Carlos Fuentes is perhaps Mexico's most celebrated writer and a voice of the people.
I’ve been thinking a lot about the word “dharma” lately. It keeps popping up in books I’ve been reading, or more and more frequently I will hear someone say, “oh I’m following my dharma”, in reference to some job or project they are doing that is in service or their passion!
I remember the first time I read a story by Anthony Doerr, in the startling collection "The Shell Collector." I was immediately taken with his prose, a unique combination of lyricism, near
Meditation is a tool, a practice for learning how to be in the big squeeze of life and to ride it out, as if on a wave. ...
So the narrator of this fascinating novel tells us early on, even as he spends much of the story searching for meaning through memory, through the memory of others ...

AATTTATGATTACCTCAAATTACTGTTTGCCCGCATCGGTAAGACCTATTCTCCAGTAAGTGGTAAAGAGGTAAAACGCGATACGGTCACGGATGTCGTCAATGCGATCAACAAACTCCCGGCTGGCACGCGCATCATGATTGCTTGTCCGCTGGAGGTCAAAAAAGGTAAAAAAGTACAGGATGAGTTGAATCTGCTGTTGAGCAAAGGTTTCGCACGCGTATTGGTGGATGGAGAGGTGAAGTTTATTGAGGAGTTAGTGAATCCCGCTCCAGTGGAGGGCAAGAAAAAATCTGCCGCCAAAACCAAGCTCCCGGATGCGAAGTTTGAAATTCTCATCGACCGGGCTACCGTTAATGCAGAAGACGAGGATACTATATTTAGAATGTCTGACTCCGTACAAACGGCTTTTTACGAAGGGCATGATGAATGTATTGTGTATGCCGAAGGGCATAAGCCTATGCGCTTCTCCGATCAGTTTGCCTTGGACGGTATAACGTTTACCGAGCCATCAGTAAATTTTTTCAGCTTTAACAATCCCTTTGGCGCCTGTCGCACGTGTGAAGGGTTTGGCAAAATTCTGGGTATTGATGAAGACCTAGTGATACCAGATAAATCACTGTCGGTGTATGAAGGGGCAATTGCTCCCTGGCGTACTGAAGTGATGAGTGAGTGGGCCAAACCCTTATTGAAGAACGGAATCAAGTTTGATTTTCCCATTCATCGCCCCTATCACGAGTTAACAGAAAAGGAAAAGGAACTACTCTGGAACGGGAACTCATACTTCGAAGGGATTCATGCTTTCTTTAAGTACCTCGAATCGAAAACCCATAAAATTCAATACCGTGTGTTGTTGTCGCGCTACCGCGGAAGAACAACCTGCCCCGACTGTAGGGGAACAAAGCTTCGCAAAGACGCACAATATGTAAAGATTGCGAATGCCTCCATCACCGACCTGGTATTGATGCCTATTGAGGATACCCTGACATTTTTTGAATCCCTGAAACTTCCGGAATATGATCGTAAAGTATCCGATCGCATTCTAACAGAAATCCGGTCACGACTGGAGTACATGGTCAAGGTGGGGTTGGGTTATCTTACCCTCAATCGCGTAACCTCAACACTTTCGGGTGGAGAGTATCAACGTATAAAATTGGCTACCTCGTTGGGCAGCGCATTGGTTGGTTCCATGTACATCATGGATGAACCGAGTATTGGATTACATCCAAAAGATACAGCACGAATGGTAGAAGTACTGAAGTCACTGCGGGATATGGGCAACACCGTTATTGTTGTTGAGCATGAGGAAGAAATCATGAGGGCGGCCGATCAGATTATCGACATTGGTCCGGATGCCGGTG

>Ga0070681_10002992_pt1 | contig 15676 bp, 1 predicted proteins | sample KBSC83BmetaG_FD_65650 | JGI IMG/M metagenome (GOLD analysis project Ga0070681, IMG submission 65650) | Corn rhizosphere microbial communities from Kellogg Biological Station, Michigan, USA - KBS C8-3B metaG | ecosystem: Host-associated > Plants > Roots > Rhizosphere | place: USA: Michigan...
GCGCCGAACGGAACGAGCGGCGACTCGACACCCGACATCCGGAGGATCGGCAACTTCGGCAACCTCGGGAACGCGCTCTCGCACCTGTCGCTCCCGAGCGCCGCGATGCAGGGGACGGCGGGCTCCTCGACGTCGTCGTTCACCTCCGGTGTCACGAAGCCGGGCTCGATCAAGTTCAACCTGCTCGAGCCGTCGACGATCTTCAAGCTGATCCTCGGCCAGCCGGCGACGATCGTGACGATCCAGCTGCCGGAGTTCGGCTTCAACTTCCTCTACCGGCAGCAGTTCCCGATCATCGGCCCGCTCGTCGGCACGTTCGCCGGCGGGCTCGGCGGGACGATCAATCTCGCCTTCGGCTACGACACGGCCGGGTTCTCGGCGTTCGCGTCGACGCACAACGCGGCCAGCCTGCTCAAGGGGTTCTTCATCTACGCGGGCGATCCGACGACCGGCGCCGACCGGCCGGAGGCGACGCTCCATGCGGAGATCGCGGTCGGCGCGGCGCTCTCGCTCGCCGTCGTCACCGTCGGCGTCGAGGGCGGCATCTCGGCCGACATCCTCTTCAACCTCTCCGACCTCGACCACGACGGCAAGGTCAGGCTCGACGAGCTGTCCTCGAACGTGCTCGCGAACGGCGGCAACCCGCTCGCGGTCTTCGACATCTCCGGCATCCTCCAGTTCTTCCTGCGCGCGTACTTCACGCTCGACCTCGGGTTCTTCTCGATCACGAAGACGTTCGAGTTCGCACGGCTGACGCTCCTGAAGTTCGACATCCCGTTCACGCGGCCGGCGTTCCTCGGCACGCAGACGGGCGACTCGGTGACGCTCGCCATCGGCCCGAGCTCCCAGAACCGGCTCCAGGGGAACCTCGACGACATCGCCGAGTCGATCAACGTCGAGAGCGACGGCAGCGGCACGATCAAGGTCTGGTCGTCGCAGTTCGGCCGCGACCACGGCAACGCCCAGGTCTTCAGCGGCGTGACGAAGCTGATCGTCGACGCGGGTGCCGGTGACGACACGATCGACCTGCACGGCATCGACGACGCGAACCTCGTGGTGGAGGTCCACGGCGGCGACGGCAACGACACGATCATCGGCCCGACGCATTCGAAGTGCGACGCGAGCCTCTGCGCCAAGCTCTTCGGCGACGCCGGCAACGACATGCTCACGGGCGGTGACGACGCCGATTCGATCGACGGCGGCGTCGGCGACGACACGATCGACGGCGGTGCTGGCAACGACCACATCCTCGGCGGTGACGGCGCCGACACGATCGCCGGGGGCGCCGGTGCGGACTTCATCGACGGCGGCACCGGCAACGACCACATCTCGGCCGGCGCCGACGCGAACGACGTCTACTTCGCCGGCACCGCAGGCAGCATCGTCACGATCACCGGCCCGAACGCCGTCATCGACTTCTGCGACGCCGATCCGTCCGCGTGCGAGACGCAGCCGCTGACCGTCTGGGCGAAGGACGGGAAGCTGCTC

Three members of a family. Three voices. A woman, her husband, a son. Each narrates alternating chapters as Mario grows more ill, deceiving his son of his impending death in order to enjoy one more camping trip together.
A key function of our mind is to think, and if we don’t have something pressing to think about in the moment, the mind calls up thoughts, concerns, ideas and plans from the past or the future, that is it’s job.
The greatest pleasure of a local bookstore is the hidden treasure that an enthusiastic bookseller presses into your hand. And if the bookseller is good, like the buyer at Laguna Beach Books, they know of what they speak. ...
Many accomplished writers begin with short stories and evolve into novels, and a few, like the great Alice Munro, master with the form and stay with it.
The reading pile, forever calling to me, forever too tall and growing, seems heavily laden right now with stories antithetical to the spring season. So be it. I do love contrast.